Sorting Out the Winners and Losers From Trump's Trade Crackdown
(Bloomberg) -- The U.S.’s decision this week to slap duties on imports of solar panels and washing machines will have an impact from China to Sweden. But sorting out the winners from the losers isn’t straightforward.
While the obvious winners are American manufacturers that will likely become more competitive, foreign companies that have built a local presence could also gain an edge. On the losing side, overseas appliance producers may lose market share, but tariff levels for some solar panel makers based outside the U.S. may not be as steep as they had expected.
Here are some winners:
- Whirlpool Corp.: This is the company that started the washing machine fuss by filing a petition in 2011 and has been seeking relief ever since. The Benton Harbor, Michigan-based company is now best poised to gain share -- it already has about 43 percent of the market for washing machines in the U.S.
- Qingdao Haier Co.: The Chinese company finds itself in a favorable spot mainly thanks to its $5.6 billion purchase of the home appliance business of General Electric Co. in 2016. Haier now has the option to ramp up production at the Louisville, Kentucky-based facility, skirting President Donald Trump’s tariff.
- First Solar Inc.: This Tempe, Arizona-based company stands to gain as costs for competing, foreign panels rise. And the kind of thin-film panels it produces may be exempt from the tariffs approved Monday.
- SolarWorld Americas and Suniva Inc.: The two solar manufacturers that pushed the Trump administration for tariffs clearly stand to gain as the step boost the value of the companies -- and aid their debtors -- as they explore potential sales.
- U.S.-China trade relations: Perversely, the tariffs may prove to be a step toward resolving a much larger solar trade dispute with China that dates back to at least 2012. Trump said in his statement that the U.S. Trade Representative will hold discussions that could lead to a “positive resolution” to the solar trade measures that were previously imposed on Chinese solar products and U.S. polysilicon.
- Longi Green Energy Technology Co.: Location, location, location. If this Chinese solar manufacturer follows through with it plans of producing cells and modules in the U.S., then it could remain in the game and gain an edge over its peers.
- India: China’s biggest solar customer could gain by deciding not to impose its own tariffs and take advantage of possible lower prices as suppliers seek new markets, according to energy research and consultant Wood Mackenzie Ltd.
And the losers:
- American workers: Jobs will be at risk -- in both industries. The Solar Energy Industries Association projected 23,000 job losses this year in a sector that employed 260,000 and warned the tariffs will delay or kill billions of dollars of solar investments. U.S. state officials where Samsung Electronics Co. and LG Electronics Inc. have built plants, including South Carolina governor Henry McMaster, warned last year that the levy could hurt workers and economic growth. LG said in a statement the result hinders the ramp-up of its new plant in the country and threatens new jobs.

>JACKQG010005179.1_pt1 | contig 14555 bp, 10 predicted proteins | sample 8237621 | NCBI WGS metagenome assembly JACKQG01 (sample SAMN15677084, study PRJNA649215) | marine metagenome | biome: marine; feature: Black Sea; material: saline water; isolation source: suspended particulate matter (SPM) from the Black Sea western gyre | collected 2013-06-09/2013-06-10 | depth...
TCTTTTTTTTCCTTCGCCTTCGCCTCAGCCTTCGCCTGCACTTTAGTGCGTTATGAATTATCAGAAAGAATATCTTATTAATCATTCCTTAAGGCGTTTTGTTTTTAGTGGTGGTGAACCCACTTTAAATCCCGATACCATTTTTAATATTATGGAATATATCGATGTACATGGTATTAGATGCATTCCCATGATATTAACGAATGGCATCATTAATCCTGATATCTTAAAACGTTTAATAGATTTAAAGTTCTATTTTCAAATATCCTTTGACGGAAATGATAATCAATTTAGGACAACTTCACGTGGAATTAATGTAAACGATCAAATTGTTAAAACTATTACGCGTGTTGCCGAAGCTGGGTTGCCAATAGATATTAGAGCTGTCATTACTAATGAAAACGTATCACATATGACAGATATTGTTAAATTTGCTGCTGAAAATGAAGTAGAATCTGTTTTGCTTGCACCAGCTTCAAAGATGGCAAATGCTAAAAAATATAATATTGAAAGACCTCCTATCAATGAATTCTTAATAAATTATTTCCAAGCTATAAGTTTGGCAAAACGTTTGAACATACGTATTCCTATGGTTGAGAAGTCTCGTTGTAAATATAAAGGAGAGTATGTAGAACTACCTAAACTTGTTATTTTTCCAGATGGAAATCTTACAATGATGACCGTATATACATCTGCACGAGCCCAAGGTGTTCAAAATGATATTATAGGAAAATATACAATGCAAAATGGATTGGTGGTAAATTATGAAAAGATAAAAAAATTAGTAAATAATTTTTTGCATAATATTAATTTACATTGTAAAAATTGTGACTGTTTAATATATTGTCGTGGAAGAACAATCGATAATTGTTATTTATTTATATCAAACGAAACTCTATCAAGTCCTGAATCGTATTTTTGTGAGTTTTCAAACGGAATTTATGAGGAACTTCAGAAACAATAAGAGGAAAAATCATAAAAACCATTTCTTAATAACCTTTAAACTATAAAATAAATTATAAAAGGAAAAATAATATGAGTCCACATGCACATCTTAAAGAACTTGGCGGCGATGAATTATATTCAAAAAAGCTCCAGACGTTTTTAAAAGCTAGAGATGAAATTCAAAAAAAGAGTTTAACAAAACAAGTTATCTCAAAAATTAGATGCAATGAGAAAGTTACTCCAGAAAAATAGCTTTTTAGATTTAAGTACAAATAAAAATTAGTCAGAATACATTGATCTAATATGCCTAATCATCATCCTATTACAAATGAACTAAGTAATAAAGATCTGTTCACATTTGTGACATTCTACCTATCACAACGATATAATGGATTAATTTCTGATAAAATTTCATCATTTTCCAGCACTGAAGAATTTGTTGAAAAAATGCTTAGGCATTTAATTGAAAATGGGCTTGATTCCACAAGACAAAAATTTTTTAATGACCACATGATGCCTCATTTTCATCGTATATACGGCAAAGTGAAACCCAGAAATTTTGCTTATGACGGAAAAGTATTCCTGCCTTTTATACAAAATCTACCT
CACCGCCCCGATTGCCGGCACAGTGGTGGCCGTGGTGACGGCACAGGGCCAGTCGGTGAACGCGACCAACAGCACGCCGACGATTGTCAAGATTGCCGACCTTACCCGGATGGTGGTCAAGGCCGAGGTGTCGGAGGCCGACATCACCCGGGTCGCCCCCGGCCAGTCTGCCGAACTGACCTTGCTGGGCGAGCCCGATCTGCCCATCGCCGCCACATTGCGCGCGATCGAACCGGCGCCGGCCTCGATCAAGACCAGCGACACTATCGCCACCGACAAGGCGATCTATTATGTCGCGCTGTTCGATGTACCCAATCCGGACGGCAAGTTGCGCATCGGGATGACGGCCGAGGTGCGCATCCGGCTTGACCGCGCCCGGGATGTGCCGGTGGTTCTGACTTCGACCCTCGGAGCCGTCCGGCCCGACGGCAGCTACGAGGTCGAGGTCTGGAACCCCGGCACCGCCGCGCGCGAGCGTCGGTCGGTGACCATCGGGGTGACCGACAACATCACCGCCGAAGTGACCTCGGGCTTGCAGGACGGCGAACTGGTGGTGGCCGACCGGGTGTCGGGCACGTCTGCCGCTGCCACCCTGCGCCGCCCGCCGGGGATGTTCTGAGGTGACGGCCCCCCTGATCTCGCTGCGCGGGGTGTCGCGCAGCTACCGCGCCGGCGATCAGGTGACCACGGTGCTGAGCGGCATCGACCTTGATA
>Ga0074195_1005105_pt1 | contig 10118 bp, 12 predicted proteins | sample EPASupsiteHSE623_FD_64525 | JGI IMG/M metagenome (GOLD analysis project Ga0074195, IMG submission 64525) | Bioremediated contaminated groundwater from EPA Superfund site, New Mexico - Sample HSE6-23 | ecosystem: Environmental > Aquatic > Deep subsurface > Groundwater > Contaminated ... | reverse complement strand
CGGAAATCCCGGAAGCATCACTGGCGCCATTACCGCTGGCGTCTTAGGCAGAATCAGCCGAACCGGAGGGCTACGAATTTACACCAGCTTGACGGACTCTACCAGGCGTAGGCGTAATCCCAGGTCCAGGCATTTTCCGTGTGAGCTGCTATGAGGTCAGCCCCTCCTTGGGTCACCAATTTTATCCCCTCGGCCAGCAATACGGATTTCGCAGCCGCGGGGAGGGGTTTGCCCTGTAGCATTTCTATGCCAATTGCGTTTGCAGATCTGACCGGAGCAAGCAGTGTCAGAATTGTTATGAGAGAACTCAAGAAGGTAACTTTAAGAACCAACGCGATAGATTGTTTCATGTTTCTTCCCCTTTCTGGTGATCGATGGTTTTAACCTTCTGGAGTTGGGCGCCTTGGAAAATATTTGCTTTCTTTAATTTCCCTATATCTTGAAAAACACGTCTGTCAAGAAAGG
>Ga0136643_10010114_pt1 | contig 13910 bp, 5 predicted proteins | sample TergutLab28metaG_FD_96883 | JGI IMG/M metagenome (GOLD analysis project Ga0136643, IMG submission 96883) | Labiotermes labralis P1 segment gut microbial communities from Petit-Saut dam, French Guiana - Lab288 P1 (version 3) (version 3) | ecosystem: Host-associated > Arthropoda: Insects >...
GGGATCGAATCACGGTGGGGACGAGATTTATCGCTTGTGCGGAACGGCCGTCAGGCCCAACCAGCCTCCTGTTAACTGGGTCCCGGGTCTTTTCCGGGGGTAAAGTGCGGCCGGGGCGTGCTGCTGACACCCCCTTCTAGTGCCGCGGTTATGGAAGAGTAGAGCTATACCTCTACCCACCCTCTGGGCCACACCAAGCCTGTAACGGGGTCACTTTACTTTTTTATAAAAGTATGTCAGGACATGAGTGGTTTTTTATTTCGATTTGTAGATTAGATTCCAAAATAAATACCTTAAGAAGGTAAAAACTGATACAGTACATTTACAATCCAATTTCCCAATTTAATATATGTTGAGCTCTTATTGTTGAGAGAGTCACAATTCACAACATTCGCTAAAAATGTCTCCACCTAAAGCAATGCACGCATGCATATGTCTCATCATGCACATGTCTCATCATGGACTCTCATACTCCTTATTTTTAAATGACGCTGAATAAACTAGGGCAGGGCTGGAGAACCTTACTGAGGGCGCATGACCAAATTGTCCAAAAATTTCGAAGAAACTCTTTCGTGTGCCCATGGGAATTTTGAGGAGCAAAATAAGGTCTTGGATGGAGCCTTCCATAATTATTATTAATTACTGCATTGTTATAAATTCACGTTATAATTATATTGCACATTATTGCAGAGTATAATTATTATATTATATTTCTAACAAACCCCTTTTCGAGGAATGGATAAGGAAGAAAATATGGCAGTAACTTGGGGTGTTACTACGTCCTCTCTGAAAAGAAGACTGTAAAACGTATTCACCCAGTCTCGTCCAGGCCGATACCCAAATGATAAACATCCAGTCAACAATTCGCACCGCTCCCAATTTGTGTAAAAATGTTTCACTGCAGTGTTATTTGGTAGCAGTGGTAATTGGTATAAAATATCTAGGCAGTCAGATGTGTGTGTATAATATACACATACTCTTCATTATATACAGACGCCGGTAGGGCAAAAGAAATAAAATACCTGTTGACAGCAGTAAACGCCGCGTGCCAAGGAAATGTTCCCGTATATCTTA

- LG.: This company and Samsung were painted as the chief perpetrators in Whirlpool’s complaint. Analysts say LG will see the bigger hit, as Samsung may be better able to cushion the blow through its other high-tech businesses. LG could see an impact of 2 percent to 3 percent on its earnings from the tariff, according to Dohoon Lee, Seoul-based analyst at CIMB Securities.
- Electrolux AB: The Swedish company faces tariffs of more than 70 percent on its washing machines which are produced in Mexico and imported into the U.S., and the latest levy will add more pressure, according to Hye Min Song, industry manager of consumer appliances at Euromonitor International.
- Midea Group Co.: The Chinese appliance maker also supplies components to other brands, but the price advantage it currently enjoys in production could erode with the levy. Customers may start to move more of their sourcing from Asia Pacific to the U.S., according to Euromonitor’s Hye.
- JinkoSolar Holding Co.: The world’s largest publicly traded solar manufacturer said the duties were “better than expected,” but that doesn’t mean they won’t hurt. The Chinese giant may consider exporting more solar panels to the U.S. from outside China as a way to pay lower tariffs, said Sebastian Liu, investor relations director at JinkoSolar.
- The biggest Chinese-owned producers including Trina Solar Ltd., Canadian Solar Inc. and JA Solar Holdings Co. will all feel the effect of the tariffs in the short term at least, according to Robin Xiao, an analyst at CMB International Securities. Beyond that, he’s expecting continued growth in downstream solar demand as cost reduction methods offset the increased tariffs.
- Asian countries accounted for more than 90 percent of the $3.7 billion in U.S. solar module imports in the first 10 months of last year, according to Bloomberg New Energy Finance. Every nation will be impacted by the new levies, though they’re in-line with expectations, said Liu Yiyang, deputy secretary-general of China Photovoltaic Industry Association.
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